Once I had them all on the bridge they were more akin to a bunch of school kids on a days outing. Trying to maintain any sort of order was nigh on impossible, they were just wandering around drinking and attempting to play with any and all the gear. I just managed to stop one of them from ringing full astern on the telegraph's, he had asked me what they were for and I explained that they controlled the engines {could not be bothered to explain steam turbines to him} and thus the ships speed. He had his hands on them and was about to ring them astern when I got to him before he could actually move them.

Trying to keep a bunch of half nizzed 1st class passengers in line on a bridge tour was one of the most exhausting experience I ever had whilst I was on the Canada".

Having worn our Calcutta tailor-made jungle green uniforms for now over half a year, they had been beaten almost to death by our Dhobi Wallah and the time had come for Pat and I to give them a ceremonial burial at sea.

The English Channel is approximately 300 nautical miles (nm) in length, 130 nm breadth at its widest and only 18 nm at its narrowest at the Strait of Dover.

If we could maintain our 15 knot speed (not taking into account any currents which may be running against us or making collision avoidance detours) it would take us 20 hours to traverse. It was already daylight when we entered by Ushant so we would cover only just over half the distance before the sun went down.

In the chart above I have marked the positions of the main coast stations that I monitored along the way. The radio traffic on the 500 kHz calling frequency was overwhelming - I had not heard such cacophony since we had left the channel the year before. I could judge our progress through the channel by the signal strength of the coast stations which would rise until we were abreast of them and then slowly decrease the further we advanced. Sailing through the channel I listened especially to the general calls from Lands End, Niton and North Foreland. These stations not only transmitted scheduled weather reports but also navigational and safety warnings on their working frequencies - as did also French coast stations. Sadly, these and all the other similar coast stations were relegated around twenty years ago into history's bin. Some ex-R/Os managed to save tape recordings of morse traffic on 500 kHz and have posted some of them on YouTube - "those were the days my friend, we thought they'd never end".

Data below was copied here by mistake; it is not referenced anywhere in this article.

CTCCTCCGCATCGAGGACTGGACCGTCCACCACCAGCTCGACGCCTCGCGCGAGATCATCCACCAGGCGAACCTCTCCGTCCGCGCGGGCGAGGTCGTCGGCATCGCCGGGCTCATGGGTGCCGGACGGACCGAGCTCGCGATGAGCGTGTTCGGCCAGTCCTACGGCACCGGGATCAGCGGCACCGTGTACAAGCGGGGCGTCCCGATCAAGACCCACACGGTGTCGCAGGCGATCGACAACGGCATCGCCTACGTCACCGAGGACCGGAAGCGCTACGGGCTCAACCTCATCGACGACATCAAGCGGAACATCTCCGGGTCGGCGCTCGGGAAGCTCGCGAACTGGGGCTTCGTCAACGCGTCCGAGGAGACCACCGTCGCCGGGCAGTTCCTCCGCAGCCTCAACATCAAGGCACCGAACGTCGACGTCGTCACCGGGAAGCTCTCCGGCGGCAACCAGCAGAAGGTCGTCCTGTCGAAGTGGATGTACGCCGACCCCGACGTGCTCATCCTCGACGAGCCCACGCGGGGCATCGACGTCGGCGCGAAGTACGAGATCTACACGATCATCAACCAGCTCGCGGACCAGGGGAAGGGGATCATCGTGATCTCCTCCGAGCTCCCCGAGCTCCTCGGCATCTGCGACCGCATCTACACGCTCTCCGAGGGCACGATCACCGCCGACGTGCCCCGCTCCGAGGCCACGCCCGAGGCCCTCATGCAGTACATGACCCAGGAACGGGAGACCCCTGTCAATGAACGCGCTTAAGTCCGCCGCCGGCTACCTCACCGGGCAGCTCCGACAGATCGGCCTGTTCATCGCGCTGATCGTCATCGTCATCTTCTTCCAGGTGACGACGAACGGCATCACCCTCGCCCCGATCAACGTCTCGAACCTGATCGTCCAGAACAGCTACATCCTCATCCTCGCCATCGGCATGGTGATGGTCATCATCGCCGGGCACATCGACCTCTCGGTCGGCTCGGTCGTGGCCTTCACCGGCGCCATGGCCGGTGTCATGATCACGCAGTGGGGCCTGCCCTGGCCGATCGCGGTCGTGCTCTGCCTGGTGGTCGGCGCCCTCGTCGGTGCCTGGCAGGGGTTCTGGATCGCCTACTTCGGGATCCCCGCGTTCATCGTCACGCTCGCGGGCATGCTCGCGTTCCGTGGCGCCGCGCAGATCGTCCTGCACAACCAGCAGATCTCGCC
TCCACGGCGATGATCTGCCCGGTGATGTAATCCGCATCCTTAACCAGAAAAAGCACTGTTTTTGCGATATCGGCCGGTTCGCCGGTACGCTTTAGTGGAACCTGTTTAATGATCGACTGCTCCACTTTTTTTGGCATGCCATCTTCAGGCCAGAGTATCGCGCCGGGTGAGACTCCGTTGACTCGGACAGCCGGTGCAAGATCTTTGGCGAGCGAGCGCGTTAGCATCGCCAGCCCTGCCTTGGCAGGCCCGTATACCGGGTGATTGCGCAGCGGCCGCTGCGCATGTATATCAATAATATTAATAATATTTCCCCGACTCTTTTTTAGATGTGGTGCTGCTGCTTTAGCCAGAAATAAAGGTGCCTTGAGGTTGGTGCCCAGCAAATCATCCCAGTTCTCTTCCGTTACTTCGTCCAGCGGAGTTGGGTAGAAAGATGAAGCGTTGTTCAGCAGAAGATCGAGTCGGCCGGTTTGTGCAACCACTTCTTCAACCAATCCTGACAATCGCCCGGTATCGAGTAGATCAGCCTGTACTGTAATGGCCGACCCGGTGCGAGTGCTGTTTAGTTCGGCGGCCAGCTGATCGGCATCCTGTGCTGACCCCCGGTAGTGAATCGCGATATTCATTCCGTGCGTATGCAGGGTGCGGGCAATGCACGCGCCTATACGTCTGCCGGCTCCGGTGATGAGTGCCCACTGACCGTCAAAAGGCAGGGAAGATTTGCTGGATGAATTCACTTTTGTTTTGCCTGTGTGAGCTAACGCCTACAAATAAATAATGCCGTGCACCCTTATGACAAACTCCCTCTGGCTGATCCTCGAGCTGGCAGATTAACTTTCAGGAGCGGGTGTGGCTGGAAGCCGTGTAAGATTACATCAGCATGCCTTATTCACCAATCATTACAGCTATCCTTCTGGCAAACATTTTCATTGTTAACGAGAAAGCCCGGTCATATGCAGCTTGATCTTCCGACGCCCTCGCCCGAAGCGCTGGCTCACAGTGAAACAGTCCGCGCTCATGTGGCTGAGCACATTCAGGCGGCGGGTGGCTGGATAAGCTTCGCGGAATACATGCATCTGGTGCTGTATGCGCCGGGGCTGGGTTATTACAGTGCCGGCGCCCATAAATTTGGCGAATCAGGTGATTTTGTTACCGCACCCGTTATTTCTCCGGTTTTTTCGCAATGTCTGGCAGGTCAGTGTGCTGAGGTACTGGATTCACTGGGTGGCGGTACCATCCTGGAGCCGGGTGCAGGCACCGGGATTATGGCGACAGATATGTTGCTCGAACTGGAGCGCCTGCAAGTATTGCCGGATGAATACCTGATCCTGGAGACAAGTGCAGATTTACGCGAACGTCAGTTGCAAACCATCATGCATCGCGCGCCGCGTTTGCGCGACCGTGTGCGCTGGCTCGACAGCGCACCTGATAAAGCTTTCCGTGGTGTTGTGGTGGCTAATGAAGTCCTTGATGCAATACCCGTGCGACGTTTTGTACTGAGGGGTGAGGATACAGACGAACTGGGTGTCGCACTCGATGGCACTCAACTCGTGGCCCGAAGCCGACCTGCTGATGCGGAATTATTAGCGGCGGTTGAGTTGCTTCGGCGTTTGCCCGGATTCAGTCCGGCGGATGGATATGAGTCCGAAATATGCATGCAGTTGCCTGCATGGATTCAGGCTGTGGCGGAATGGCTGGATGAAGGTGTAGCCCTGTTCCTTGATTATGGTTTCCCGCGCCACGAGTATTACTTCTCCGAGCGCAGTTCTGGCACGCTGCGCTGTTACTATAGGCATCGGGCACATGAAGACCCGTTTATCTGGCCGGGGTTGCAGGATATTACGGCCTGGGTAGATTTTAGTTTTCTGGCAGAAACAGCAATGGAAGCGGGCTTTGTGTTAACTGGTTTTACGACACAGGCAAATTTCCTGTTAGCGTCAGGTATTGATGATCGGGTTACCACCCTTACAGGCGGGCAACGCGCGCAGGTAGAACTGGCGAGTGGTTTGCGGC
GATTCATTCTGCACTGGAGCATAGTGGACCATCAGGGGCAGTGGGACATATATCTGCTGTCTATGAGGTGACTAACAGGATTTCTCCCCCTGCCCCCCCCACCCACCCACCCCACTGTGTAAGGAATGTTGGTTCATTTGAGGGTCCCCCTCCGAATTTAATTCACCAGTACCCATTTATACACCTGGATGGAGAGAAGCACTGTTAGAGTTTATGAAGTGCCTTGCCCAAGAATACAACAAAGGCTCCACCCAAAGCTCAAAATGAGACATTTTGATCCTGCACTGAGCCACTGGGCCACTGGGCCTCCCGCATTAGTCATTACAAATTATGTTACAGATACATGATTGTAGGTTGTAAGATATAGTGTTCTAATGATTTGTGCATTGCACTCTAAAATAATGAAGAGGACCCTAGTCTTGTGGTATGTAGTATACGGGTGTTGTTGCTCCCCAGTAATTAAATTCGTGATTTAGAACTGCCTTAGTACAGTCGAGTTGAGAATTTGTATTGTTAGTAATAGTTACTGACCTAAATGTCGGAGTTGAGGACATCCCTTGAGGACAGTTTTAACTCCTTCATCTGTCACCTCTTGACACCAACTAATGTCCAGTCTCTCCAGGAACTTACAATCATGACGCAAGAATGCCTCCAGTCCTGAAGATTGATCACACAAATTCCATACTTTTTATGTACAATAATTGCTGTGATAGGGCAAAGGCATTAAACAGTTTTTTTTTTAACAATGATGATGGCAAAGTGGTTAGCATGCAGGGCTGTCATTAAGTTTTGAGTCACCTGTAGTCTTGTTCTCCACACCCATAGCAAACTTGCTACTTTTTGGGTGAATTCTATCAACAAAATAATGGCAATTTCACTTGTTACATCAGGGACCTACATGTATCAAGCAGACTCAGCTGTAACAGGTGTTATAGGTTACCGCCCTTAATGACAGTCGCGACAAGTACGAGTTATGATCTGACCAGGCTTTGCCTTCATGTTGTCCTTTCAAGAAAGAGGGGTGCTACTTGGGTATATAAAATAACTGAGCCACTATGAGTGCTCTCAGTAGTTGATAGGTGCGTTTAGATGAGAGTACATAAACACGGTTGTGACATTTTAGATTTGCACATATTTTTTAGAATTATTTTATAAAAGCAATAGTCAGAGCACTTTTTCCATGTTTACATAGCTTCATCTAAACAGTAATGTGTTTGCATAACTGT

In 1969 when sailing through the channel it was a case of "everyman for himself". Only two years later, following an accident in January 1971 and a series of disastrous collisions with wreckage in February, the world's first radar-controlled traffic separation scheme came into operation. The scheme mandates that vessels travelling north must use the French side, travelling south the English side. There is a separation zone between the two lanes.

The closer one got to the Dover Strait the more dangerous the situation became not only because it forms a bottle-neck for incoming and outgoing ship traffic but because of cross-channel ferries. The major ferry ports on the Continent are Calais, Boulogne, and Dunkirk in France and Ostend in Belgium (longer routes are from Cherbourg, Normandy and Brittany). Ferries from these ports sail mainly to either Dover or Folkstone.

Adding to the ship ferries, in 1959 the first Hovercraft crossing occured taking just over two hours between Dover and Calais. Hovercraft entered commercial service in August 1968, initially between Dover and Boulogne but later also between Ramsgate and Calais. The journey time Dover to Boulogne was roughly 35 minutes, with six trips per day at peak times. The fastest crossing of the English Channel by a commercial car-carrying hovercraft was 22 minutes, recorded by the Princess Anne on 14 September 1995. When crossing through the Dover Strait I often saw these hovercraft however if the wind increased above around Beaufort 4 or 5 and thus the wave height, they had to suspend crossings otherwise the wave motion would cause the air cushion on which they lifted to collapse.

Cross-channel ferry traffic also increased due to "Booze Cruise" - tax duties on alcohol and tobacco on the continent were generally lower than in the UK - a bottle of beer would cost less than half of what one would pay for it in the UK and thus the ferry operators increased the number of their daily crossings accordingly to meet the demand.

Today a Dover to Calais ferry will take 90 minutes to cross the English Channel. One ferry operator alone offers 9 different Cross Channel routes, with up to 744 ferries sailing a week across the Channel. Its most popular route, the ferry from Dover to Calais has up to 35 sailings a day.

Even with the control and monitoring technology in use today it is still a mystery to me why there are so few "accidents", to put it mildly.

We managed to escape the channel unscathed and now headed up the Dutch coast where to pass the time a bit I would listen to one of my favourite coast stations - Scheveningen Radio PCH. Their VHF and HF telephony channels were mainly "manned" by girls who all were friendly and had an enticing lilt to their English - conjuring up visions of sweet blonde Dutch "Meisjes". When terminating crew members' radio telephone calls via PCH I was often on the verge of asking "How about a date?" but managed, in the knowledge that these were open radio channels and half the MN world was listening in, to reluctantly restrain myself.